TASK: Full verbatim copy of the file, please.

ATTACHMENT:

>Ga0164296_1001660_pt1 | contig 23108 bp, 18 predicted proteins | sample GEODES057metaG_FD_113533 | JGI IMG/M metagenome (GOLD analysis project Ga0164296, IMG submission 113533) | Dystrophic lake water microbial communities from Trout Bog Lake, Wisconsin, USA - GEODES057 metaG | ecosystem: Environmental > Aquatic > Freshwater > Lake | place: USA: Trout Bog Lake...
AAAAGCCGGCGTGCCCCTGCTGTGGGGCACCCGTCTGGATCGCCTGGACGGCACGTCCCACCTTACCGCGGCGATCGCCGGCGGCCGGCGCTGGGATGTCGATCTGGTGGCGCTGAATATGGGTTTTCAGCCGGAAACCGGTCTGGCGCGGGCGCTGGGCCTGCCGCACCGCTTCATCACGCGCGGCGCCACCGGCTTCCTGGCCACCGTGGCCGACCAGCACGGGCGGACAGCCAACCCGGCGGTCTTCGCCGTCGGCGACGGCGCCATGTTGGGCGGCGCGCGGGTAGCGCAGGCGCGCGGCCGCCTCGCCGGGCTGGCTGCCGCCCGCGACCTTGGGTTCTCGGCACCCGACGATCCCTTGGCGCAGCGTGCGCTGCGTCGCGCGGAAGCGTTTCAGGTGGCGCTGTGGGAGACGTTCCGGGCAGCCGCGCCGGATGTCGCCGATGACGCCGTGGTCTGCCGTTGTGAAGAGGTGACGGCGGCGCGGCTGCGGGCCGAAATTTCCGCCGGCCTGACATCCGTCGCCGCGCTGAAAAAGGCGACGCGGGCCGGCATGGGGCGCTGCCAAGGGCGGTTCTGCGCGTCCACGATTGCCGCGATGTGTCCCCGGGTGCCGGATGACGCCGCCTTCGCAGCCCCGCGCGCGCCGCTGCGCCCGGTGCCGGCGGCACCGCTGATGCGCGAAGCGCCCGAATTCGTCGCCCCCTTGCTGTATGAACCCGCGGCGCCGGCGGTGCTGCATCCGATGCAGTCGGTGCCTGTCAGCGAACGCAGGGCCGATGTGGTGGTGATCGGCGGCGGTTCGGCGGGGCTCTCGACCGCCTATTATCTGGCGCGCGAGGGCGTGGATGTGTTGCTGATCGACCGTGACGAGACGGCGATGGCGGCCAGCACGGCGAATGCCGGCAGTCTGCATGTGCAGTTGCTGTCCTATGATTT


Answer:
>Ga0164296_1001660_pt1 | contig 23108 bp, 18 predicted proteins | sample GEODES057metaG_FD_113533 | JGI IMG/M metagenome (GOLD analysis project Ga0164296, IMG submission 113533) | Dystrophic lake water microbial communities from Trout Bog Lake, Wisconsin, USA - GEODES057 metaG | ecosystem: Environmental > Aquatic > Freshwater > Lake | place: USA: Trout Bog Lake...
AAAAGCCGGCGTGCCCCTGCTGTGGGGCACCCGTCTGGATCGCCTGGACGGCACGTCCCACCTTACCGCGGCGATCGCCGGCGGCCGGCGCTGGGATGTCGATCTGGTGGCGCTGAATATGGGTTTTCAGCCGGAAACCGGTCTGGCGCGGGCGCTGGGCCTGCCGCACCGCTTCATCACGCGCGGCGCCACCGGCTTCCTGGCCACCGTGGCCGACCAGCACGGGCGGACAGCCAACCCGGCGGTCTTCGCCGTCGGCGACGGCGCCATGTTGGGCGGCGCGCGGGTAGCGCAGGCGCGCGGCCGCCTCGCCGGGCTGGCTGCCGCCCGCGACCTTGGGTTCTCGGCACCCGACGATCCCTTGGCGCAGCGTGCGCTGCGTCGCGCGGAAGCGTTTCAGGTGGCGCTGTGGGAGACGTTCCGGGCAGCCGCGCCGGATGTCGCCGATGACGCCGTGGTCTGCCGTTGTGAAGAGGTGACGGCGGCGCGGCTGCGGGCCGAAATTTCCGCCGGCCTGACATCCGTCGCCGCGCTGAAAAAGGCGACGCGGGCCGGCATGGGGCGCTGCCAAGGGCGGTTCTGCGCGTCCACGATTGCCGCGATGTGTCCCCGGGTGCCGGATGACGCCGCCTTCGCAGCCCCGCGCGCGCCGCTGCGCCCGGTGCCGGCGGCACCGCTGATGCGCGAAGCGCCCGAATTCGTCGCCCCCTTGCTGTATGAACCCGCGGCGCCGGCGGTGCTGCATCCGATGCAGTCGGTGCCTGTCAGCGAACGCAGGGCCGATGTGGTGGTGATCGGCGGCGGTTCGGCGGGGCTCTCGACCGCCTATTATCTGGCGCGCGAGGGCGTGGATGTGTTGCTGATCGACCGTGACGAGACGGCGATGGCGGCCAGCACGGCGAATGCCGGCAGTCTGCATGTGCAGTTGCTGTCCTATGATTT